I don’t recall how long we were on the train from Poipet, or if there were stops before Sisophon. It was a hot day, that I do remember, with no place to escape it.
The station at Sisophon was more impressive and memorable than the one at Poipet. Or I think so, for I don’t recall the latter all. In this picture, Dulcie is standing, as is Michael in a red shirt nearby. Joel sits on a suitcase a little further to the right. I am also sitting, on the cement at the far right of the picture, reading something, as usual.
We must had just arrived when John took this picture, for we quickly left the station in search of a bus to Siem Reap.
At what passed for a bus station, we came across a motley group of “farang” (as Westerners were called, back in Thailand) also hoping to get to Siem Reap. Among them were a couple of Germans in lederhosen (really–you can see the behind of one in the picture) and an American woman somewhat older than John and Dulcie. The group got to talking about the possibility of pooling resources and hiring a small bus for the dozen or more of us.
We managed to do that, or thought we did. What we discovered, as we went along, was that we had only rented the inside. The bus continued its regular route, picking up and depositing people and baggage (including chickens and goats), but carrying all of that on the roof. Business, of course, has to continue as usual.
It hardly seems possible that we got to Siem Reap before nightfall, but I believe we did. Dulcie had reserved two rooms for us in a cheap old but well-kept French colonial hotel called “L’hotel de la Paix.” It had no air conditioning, but we expected none, and its electricity was somewhat sporadic. The water, we had been warned, was not to drink.
I don’t remember how the rest of the family felt about the hotel and its restaurant, but I was in awe of it, for it spoke to me of the mysterious past, of Europe’s confusing and chaotic attempts to establish control over cultures far removed from its own. I knew of colonialism from my own reading but did not understand it and had never before seen its remnants. We had spent a few days in Hong Kong on our way to Bangkok but Hong Kong, even then, was a modern city, its colonial heritage visible but hardly important in its modern urban activity. It spoke to me of “today,” not the past.
Thailand, I guess I should mention, had never been colonized and was quite proud of the fact. It did not contain the detritus of fallen empires that I already wanted to explore. The Hotel de la Paix, then, was my introduction to the mysteries that had made the novels I had been reading possible, including Conrad’s Lord Jim, which I had recently finished. Romance and tragedy fascinated me. And here, finally, was a place connecting it to my mundane life. I was thrilled.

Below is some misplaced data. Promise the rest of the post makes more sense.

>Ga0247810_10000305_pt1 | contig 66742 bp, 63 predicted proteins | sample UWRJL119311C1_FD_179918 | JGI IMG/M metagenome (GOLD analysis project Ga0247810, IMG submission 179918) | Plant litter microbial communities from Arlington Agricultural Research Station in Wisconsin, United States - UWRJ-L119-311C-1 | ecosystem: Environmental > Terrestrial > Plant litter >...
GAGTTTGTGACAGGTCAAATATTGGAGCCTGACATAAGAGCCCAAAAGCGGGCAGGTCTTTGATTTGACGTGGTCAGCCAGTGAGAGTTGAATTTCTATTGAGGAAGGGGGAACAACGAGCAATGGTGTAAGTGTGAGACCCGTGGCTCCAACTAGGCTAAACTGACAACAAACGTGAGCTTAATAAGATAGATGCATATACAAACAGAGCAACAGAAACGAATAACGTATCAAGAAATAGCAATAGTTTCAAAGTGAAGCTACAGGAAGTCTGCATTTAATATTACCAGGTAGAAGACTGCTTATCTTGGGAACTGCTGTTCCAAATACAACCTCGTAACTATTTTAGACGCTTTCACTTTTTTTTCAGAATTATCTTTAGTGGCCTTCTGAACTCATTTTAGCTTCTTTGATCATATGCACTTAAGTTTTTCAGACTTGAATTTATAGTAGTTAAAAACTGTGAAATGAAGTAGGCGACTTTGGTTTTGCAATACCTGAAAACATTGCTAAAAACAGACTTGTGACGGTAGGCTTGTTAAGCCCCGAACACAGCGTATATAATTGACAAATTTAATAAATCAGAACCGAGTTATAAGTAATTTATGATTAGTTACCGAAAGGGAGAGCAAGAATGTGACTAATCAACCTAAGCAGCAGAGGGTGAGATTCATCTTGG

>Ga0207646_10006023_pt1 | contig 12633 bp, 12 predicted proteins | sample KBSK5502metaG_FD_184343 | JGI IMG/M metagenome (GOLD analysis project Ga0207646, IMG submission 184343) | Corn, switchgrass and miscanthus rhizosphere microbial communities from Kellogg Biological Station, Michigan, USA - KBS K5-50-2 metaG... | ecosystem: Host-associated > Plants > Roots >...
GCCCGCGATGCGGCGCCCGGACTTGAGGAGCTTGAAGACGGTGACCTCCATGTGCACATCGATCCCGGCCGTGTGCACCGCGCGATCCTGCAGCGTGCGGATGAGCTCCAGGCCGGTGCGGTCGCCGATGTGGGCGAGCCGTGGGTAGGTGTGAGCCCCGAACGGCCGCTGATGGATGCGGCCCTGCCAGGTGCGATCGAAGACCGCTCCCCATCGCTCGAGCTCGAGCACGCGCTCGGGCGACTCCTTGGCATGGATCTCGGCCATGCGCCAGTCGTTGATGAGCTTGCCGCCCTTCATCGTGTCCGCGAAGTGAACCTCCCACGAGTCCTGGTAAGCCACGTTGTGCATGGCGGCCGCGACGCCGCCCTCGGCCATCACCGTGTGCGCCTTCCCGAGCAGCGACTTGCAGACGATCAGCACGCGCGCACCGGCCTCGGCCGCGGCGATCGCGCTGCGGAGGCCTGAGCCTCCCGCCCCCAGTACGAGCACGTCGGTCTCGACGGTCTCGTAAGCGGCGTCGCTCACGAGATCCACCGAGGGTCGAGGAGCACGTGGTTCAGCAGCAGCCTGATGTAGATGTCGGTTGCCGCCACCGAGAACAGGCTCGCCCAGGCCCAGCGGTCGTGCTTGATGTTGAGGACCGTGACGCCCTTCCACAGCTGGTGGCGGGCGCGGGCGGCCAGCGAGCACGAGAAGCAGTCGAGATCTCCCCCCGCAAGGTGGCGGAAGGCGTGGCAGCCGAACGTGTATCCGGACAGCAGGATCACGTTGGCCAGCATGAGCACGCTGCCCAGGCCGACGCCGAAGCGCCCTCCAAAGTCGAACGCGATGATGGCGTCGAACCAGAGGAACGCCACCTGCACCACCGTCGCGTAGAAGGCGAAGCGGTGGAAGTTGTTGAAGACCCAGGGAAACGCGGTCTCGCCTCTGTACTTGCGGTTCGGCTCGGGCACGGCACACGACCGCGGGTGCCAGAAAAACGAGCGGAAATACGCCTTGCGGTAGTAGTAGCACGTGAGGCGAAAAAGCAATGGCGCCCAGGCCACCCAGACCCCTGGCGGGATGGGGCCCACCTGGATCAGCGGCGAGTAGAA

Tomorrow, though, I would be in for one of the biggest surprises geography has ever offered my life, one that made me forget about the hotel for at least the rest of this trip if not for the twenty years before I would again spend time in post-colonial countries. Perhaps my parents had some idea of what we would be seeing, but I had none.
All the better: the shock of discovery would drive most every other thought away.
Angkor Thom, though I did not really understand thatt at the time, centered by Angkor Wat itself, was and is one of the world’s greatest ruins, the remains of a magnificent civilization hardly known at all to Americans of the 1960s–or today, for that matter. Every other great artifact of the past I would encounter over the years came with advance warning: I had read about it or, at least, had heard about it. Though my father had tried to give us all a little idea of what we would be seeing, he knew hardly more than we, having experienced no more of this splendor than any of the rest of us. And Angkor had never been on American cultural radar.
Angkor Thom, we discovered when we reached it the next morning, is no place just to see. No photographs can encapsulate its dynamics. It has to be experienced, walked and touched.
There is so much of it that we were overwhelmed right from the start, wandering through what was then a relatively empty (considering its size) city of stones and trees. There were other tourists around, but we would often see no one but other members of our family.
It really was that empty–of people.
Every inch of everything was otherwise filled. It all seemed either carved or growing, and sometimes both. Much had been destroyed, of course, but enough remained for me to imagine the boulevards peopled and the stone topped with wood and paint and pride.
Every turn brought something new and yet all of it seemed the same. For there are threads running through the stones that draw the disparate into a whole just as the forest did, the forest that had hidden the city for centuries.
The steps to the tops of the ruined edifices were steep and unguarded. Tourists could go pretty much where they would, and could take away what they wanted. We could see where this had happened but, almost from the beginning, we began to think of that as sacrilege. This was a place of awe; it should never change.